landvaluetax   10

Henry George’s Land Value Tax: An Idea Whose Time Has Come? - American Affairs Journal
...to get genuine housing diversity at more affordable prices in desirable towns and cities—and to encourage better urbanism in less popular towns and cities—it is necessary to take land speculation out of the development equation. And this is the source of today’s renewed interest in Henry George and the land value tax.
housing  taxes  georgism  land  landvaluetax  urban  rural 
12 weeks ago by xavi
Twitter
Without a and the abolishment of other monopolies, the benefit of will be lost within 5 years
UBI  landvaluetax  from twitter_favs
october 2017 by iand
Basic income isn’t just a nice idea. It's a birthright | Global Development Professionals Network | The Guardian
Once a fringe idea, basic income is now speeding its way into the public imagination. Finland is running a two-year experiment in basic income. Utrecht in the Netherlands is conducting a trial, too. Y Combinator is trying it out in Oakland in the US. Scotland looks likely to follow suit. And cash transfer programs have already proven to be successful in Namibia, India, and dozens of other developing countries, sparking what some scholars have billed as “a development revolution from the global South”. In Brazil, to cite just one example, cash transfers helped to cut poverty rates in half in less than a single decade.

But the success of basic income – in both the north and south – all depends on how we frame it. Will it be cast as a form of charity by the rich? Or will it be cast as a right for all?

Thomas Paine was among the first to argue that a basic income should be introduced as a kind of compensation for dispossession.
economics  land  LandValueTax 
march 2017 by juliusbeezer
The Totally Doable Slate of Economic Reforms That Conservatives Are Losing Their Minds Over | Demos
[References this article: http://www.rollingstone.com/politics/news/five-economic-reforms-millennials-should-be-fighting-for-20140103 ]

"Jesse Myerson has a piece at The Rolling Stone detailing five economic reforms he believes Millennials shoud be fighting for. His proposed reforms are a job guarantee, a universal basic income, a land value tax, a sovereign wealth fund, and state banks. I do not generally care for framing that talks about what Millennials should be fighting for because it does not really make any sense, but the five reforms he lists are basically doable and have been written about here and elsewhere before.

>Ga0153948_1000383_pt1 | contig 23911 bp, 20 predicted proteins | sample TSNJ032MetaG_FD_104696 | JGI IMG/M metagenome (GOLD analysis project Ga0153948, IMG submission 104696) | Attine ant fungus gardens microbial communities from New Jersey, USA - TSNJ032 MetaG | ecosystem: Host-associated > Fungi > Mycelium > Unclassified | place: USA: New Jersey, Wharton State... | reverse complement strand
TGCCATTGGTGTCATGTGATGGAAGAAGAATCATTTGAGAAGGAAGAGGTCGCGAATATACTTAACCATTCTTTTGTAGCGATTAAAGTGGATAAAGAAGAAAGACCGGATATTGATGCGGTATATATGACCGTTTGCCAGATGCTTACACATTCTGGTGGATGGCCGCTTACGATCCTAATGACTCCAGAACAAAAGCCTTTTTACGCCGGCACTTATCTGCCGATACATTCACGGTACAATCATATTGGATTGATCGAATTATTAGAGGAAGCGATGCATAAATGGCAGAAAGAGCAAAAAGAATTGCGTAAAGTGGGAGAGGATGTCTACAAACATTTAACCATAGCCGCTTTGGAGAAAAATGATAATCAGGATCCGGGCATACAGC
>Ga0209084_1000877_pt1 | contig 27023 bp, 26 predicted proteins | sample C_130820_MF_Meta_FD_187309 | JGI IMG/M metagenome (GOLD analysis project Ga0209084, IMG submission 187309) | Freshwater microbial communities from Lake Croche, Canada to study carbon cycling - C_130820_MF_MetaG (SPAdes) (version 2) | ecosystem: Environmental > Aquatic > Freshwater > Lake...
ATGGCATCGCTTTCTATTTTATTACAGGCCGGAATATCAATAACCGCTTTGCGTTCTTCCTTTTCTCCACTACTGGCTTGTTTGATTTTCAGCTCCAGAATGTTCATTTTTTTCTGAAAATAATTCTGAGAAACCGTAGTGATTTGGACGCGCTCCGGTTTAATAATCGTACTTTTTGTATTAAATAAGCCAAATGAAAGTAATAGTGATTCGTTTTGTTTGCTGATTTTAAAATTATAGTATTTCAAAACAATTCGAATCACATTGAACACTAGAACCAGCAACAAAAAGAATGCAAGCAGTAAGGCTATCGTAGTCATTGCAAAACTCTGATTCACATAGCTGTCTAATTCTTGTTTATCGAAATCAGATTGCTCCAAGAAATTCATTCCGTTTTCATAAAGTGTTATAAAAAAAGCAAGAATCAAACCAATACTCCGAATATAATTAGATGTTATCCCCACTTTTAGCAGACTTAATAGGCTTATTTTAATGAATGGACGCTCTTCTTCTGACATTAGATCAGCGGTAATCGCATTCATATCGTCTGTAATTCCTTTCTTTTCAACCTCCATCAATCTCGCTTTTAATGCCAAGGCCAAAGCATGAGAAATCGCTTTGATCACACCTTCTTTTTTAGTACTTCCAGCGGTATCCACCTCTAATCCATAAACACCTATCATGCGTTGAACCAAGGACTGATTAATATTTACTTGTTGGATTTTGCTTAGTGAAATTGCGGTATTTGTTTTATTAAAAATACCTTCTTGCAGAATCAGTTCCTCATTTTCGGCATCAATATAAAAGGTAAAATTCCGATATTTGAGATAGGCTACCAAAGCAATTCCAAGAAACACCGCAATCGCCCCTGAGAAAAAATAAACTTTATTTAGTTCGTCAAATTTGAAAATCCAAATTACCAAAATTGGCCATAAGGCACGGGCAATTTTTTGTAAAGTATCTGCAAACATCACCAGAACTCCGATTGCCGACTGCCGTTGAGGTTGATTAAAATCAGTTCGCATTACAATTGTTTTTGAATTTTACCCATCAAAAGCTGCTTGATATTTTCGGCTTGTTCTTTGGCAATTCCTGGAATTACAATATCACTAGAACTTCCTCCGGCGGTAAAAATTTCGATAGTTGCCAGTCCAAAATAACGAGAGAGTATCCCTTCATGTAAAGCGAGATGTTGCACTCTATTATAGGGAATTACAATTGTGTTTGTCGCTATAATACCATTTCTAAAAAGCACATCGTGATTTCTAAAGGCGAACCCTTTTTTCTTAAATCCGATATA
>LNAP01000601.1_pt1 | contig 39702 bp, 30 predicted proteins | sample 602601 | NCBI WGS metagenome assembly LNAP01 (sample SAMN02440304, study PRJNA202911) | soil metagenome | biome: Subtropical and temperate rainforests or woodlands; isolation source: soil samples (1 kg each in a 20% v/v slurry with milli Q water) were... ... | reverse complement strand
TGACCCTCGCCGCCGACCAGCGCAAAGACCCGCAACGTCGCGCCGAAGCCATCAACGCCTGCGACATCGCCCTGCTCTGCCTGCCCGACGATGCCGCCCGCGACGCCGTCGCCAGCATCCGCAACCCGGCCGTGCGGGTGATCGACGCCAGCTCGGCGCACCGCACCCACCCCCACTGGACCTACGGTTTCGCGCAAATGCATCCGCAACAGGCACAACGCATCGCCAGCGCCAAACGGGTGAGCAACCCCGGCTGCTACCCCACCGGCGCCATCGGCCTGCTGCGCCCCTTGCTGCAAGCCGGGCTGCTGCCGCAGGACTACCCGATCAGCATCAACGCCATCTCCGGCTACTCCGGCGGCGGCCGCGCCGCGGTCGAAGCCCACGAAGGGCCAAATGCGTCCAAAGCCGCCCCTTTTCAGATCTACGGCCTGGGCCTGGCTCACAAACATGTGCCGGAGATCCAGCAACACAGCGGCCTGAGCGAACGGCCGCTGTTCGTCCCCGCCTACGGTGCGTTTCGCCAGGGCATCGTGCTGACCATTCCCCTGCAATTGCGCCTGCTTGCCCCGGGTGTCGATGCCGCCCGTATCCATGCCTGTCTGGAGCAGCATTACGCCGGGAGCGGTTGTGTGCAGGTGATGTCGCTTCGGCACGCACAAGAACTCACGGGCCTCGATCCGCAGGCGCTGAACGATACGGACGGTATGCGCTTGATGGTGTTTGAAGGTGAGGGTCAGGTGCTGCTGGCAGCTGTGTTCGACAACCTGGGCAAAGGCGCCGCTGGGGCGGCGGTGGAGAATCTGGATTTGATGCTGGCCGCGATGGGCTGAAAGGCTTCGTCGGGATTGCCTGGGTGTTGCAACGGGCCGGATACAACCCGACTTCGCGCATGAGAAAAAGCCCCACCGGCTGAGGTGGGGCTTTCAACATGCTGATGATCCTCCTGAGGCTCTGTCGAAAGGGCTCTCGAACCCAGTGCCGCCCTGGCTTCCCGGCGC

Nonetheless, a massive conservative backlash ensued on Twitter in response to the piece. On some level, this kind of reaction is to be expected. Conservatives prefer our institutions as they exist and the way they distribute power, income, and wealth in society. But the conservative backlash did not center around how they just prefer another system. Instead, it was almost universally premised on the idea that these reforms are fundamentally impossible. This is a popular conservative rhetorical move because declaring impossible all of the things that are so much more appealing than what they have to offer is the only real way to advocate the terrible things they support.

Nonetheless, with the exception of Myerson's call for a job guarantee, all of the other reforms he proposes—a universal basic income, a land value tax, a sovereign wealth fund, and public banks—are clearly possible because they already exist in the world.

Universal Basic Income… Land Value Tax… Sovereign Wealth Fund… Public Banks"

[See also: http://digbysblog.blogspot.com/2014/01/pulling-hard-on-left-end-of-rope-makes.html ]
mattbruenig  economics  policy  jessemyerson  universalbasicincome  landvaluetax  sovereignwealthfund  publicbanks  employment  work  2014  ubi 
january 2014 by robertogreco
Tax property, not people, for a fairer society | Business | The Guardian
"Levies on land values do not depress or distort wealth creation and are easy to assess, cheap to collect and hard to avoid"<br />
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"So not only do we get a tax that is easy and cheap to collect, it would be difficult for the super rich to avoid with their offshore trusts and company ownership structures, and it would also lower the value of the asset that is stifling social mobility – property."
2011  taxes  taxation  propertytax  property  land  society  fairness  wealth  power  control  vat  europe  oecd  lvt  landvaluetax  from delicious
may 2011 by robertogreco

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